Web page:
Having missed last week's Downton episode due to Super Bowl-affiliated shenanigans, my plan moving forward involved catching both the replay from last week and the new one that was scheduled to follow it on Sunday night. Then it occurred to me that my current favorite soap opera would be going head to head with the Grammys.
I should mention here that I currently find myself DVR challenged. Let's just say that my cathode-ray-tube-era television set would not be unfamiliar to the likes of Philo T. Farnsworth, the 1924 Brigham Young High School grad who went on the invent the medium. My plan is to offer it to the Smithsonian once I upgrade.
So already being hip to the fact that the lead-in to Downton Abbey with its recap of the previous episode would occupy a bit of time, I opted to go with the opening live-performance segment of the Grammys, but with the gizmo at the ready. Bruce Springsteen's opener last year had reset the bar and I wasn't about to miss whatever they had in store this time around.
Did I mention the fact that the National Academy of Recording Arts and Sciences and its more visible arm, the Grammy Awards, long ago cast my demographic adrift to fend for itself.
This is to be understood, in that, for the most part, we do not consume music product at anywhere near the same rate as, shall we say, younger generations. Not that we are as distanced as our parents found themselves when Elvis arrived. At least blues-infused rock and roll remains somewhat in the mix.
Well, suffice to say, the Taylor Swift opening extravaganza, as good as it may have been, couldn't keep me from drawing my gizmo like a six-shooter and heading to early 20th century England for my Downton Abbey fix. Admittedly, I had been jonesin' to catch up with the upstairs-downstairs goings on with the Crawley family and the servants who tend them.
Long a fan of PBS fare, especially their mystery programming, I had an occasion to scope out the premiere episode of Downton Abbey a few years back and became immediately smitten with the characters and plotline. Now, almost through its third season, that plot has thickened and simmered and boiled over and characters have come and gone and returned to the fray at will.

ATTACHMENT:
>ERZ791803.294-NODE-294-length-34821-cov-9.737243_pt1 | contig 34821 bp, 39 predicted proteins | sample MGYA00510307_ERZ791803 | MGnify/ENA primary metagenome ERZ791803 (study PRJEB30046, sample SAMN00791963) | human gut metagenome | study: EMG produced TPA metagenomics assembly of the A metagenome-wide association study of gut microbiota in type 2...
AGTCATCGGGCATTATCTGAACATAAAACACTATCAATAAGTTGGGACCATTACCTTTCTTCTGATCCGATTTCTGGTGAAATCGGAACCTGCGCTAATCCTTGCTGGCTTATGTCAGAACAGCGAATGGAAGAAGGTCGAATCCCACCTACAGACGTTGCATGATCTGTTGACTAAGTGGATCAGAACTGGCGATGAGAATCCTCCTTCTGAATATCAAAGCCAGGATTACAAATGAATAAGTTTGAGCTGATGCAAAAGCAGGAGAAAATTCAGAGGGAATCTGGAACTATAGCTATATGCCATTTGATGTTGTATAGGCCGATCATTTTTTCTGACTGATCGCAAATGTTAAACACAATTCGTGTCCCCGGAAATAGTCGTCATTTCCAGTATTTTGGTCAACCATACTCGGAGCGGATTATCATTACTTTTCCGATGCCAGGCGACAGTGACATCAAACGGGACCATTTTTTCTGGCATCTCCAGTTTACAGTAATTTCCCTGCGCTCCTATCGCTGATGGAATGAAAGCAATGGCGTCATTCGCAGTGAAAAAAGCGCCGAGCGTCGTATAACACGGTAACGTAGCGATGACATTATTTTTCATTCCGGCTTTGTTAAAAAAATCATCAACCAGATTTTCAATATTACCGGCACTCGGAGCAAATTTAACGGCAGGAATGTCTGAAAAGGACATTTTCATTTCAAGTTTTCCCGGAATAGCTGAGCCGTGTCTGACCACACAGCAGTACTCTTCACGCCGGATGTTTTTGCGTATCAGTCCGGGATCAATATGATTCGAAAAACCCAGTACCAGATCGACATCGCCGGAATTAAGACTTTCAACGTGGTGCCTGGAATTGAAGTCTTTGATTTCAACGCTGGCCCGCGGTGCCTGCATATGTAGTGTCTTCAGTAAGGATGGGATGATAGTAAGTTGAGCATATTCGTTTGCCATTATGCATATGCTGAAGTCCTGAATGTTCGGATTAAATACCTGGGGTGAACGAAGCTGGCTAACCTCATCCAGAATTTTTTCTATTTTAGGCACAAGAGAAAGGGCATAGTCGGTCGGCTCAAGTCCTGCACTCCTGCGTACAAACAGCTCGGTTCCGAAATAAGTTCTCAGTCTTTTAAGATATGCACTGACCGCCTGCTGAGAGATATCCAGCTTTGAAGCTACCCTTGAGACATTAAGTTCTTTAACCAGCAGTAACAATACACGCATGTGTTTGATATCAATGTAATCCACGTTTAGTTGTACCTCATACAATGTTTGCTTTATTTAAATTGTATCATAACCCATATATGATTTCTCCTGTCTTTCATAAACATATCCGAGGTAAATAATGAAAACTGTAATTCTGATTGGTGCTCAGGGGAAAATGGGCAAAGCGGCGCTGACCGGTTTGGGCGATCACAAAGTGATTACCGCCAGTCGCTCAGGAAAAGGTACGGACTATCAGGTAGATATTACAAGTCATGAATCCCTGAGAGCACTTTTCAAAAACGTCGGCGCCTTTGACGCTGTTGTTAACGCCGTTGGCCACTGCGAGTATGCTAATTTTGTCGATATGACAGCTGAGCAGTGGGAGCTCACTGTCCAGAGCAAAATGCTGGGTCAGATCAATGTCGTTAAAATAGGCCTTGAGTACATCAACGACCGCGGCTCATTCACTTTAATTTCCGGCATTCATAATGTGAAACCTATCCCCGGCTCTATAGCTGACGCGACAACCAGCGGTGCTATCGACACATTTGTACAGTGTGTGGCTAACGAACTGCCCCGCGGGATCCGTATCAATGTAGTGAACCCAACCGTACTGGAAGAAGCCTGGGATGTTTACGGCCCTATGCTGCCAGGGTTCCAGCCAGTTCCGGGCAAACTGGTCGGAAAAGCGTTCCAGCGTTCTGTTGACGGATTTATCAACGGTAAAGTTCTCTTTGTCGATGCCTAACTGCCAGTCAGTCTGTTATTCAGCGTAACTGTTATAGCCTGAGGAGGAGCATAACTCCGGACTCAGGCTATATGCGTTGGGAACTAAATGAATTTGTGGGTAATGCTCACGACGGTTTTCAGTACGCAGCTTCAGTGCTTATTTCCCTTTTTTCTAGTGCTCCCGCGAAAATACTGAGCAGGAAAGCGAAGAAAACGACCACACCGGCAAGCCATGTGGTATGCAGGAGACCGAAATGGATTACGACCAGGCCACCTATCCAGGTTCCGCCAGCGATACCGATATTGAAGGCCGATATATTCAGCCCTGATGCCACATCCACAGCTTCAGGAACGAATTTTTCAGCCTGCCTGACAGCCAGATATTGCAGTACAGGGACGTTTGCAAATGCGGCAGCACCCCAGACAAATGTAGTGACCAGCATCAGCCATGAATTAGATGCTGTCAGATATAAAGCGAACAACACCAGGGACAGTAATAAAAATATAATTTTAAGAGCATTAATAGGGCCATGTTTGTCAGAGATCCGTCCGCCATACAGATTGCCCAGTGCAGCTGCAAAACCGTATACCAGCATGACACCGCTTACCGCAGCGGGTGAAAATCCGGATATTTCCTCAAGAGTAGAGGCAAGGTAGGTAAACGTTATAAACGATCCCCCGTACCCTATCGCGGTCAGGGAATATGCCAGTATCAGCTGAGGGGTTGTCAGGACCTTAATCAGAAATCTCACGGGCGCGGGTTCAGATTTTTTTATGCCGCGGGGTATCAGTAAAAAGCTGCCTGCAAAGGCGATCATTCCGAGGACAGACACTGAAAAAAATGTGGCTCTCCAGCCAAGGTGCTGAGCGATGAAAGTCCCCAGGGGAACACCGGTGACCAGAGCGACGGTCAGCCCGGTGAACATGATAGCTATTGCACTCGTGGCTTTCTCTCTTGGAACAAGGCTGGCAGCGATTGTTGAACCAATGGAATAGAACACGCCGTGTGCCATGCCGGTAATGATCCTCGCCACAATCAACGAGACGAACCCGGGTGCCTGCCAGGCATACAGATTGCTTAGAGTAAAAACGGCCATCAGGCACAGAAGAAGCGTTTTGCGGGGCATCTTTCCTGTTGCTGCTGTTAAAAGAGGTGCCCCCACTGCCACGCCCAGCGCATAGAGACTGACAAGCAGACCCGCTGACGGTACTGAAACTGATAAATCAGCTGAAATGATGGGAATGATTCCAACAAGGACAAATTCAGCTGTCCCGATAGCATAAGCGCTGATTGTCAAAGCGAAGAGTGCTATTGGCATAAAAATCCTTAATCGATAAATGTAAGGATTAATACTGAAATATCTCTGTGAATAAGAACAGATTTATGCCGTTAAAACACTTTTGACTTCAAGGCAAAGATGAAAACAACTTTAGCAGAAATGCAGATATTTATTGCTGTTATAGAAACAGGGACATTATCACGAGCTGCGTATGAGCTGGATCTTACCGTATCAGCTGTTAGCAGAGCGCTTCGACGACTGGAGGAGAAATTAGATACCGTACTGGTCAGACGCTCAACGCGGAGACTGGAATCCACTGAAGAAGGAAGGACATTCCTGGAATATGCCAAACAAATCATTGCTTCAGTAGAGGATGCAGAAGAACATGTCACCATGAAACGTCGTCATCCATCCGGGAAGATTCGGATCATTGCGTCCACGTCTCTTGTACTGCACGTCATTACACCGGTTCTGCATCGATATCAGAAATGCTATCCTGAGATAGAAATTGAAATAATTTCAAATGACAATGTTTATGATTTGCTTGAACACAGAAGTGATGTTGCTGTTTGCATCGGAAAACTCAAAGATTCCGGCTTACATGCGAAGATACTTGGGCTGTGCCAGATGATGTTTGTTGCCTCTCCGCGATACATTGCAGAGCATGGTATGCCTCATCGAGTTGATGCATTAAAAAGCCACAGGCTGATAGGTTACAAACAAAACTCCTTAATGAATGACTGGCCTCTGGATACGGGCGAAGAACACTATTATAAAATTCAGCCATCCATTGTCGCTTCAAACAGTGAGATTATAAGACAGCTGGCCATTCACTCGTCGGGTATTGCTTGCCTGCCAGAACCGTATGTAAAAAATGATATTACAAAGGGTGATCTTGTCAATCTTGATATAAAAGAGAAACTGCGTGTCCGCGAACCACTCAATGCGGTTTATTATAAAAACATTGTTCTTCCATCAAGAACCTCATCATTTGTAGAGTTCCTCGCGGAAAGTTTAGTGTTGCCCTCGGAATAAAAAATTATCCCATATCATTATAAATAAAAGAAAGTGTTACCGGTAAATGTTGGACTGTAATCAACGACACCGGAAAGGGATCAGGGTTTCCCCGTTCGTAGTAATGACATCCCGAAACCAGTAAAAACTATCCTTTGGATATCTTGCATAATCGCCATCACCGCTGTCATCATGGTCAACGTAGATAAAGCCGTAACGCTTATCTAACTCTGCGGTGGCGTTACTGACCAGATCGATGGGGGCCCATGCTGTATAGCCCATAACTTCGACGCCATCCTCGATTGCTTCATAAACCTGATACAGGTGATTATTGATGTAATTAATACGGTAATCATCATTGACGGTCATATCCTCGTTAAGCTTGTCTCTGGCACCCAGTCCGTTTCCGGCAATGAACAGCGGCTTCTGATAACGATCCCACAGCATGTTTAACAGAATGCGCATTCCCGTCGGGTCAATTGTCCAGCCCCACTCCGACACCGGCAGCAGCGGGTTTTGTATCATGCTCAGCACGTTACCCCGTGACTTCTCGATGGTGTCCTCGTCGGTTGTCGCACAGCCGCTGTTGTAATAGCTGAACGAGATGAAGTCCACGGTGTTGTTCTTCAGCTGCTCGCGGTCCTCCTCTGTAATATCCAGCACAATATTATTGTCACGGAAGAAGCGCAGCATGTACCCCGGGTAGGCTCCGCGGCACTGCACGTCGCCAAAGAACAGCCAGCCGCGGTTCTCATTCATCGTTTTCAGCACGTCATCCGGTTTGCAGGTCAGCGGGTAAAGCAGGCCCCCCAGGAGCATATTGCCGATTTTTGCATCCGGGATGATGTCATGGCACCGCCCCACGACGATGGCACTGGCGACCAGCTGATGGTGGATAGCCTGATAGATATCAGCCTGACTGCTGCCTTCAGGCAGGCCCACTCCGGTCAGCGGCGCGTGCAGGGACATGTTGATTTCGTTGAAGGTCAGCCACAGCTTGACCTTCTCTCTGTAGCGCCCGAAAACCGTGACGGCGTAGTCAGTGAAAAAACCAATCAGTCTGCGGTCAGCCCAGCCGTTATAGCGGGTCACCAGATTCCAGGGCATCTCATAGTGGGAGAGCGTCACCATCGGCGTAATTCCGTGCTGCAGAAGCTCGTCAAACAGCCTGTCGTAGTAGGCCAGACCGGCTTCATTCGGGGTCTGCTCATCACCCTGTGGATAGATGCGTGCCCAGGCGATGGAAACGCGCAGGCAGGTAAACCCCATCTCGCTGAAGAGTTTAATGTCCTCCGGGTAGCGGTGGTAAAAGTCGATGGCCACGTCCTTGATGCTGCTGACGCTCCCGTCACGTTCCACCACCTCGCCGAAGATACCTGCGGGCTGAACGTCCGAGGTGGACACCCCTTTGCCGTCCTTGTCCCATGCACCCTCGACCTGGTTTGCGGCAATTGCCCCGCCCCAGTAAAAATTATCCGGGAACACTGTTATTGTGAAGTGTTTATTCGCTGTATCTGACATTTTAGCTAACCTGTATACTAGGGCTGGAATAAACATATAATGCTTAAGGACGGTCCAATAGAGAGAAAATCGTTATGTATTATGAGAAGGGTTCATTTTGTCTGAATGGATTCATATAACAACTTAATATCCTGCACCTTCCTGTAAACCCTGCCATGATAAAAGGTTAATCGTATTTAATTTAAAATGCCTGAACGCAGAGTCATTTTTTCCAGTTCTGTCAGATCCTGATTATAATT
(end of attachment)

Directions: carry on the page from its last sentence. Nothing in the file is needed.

While showing scant respect for tradition, the 20th century and the ill-mannered steed it rode in on sets about running roughshod over social conventions that go back centuries. As is most always the case in these matters, the younger set is less chagrined than the older. Where's that gizmo?
So off I go, back to the Staples Center, where members of the Recording Academy continue to pat each other on the back to the rhythm of Dave Brubeck's "Unsquare Dance." I had promised myself not to miss Mumford & Sons' performance. Seeing a banjo on stage, at this point, would not only be historic, but somehow validating.
Then there were the multiple-Grammy-winning "Black Keys" jamming with a Mardi Gras-bedecked Dr. John (winner in the Blues Album category) and the always joyful Preservation Hall Jazz Band.
Back at the ranch, the faithful get introduced to Rose, a wild and sultry teenaged flapper niece with strikingly dissimilar standards than those taught at Downton. Ah, now this is more like it! A bit more trash added to this milieu wouldn't hurt a bit.
Returned to the Grammys in time to catch T. Bone Burnett, Mavis Staples, Brittany Howard (Alabama Shakes) and Mumford & Sons salute the late Levon Helm with a soulful take on "The Weight." I came in at the end of a previous tribute to Bob Marley, however, when I misplaced the gizmo after Mr. Bates received his release from prison and returned to Downton.
On the Grammys, Bates would have probably been nominated in the "Best Blues Solo Performance by a Valet Doing Hard Time on a Bum Rap" category. On Downton Abbey, Tom Morello, who appeared briefly in a show-closing rap romp with LL Cool J and Chuck D, would have made a marvelous Tom Branson, the Irish nationalist and radical.
Somehow, I feel caught up on both disciplines, confident, even, that I could pass a pop quiz on each. Bring it on!
Nah! Who am I kidding? Once you get beyond young Rose and Alicia Keys, it's all pretty much blurred together.
Jay Meehan is a culture junkie and has been an observer, participant, and chronicler of the Park City and Wasatch County social scenes for more than 40 years.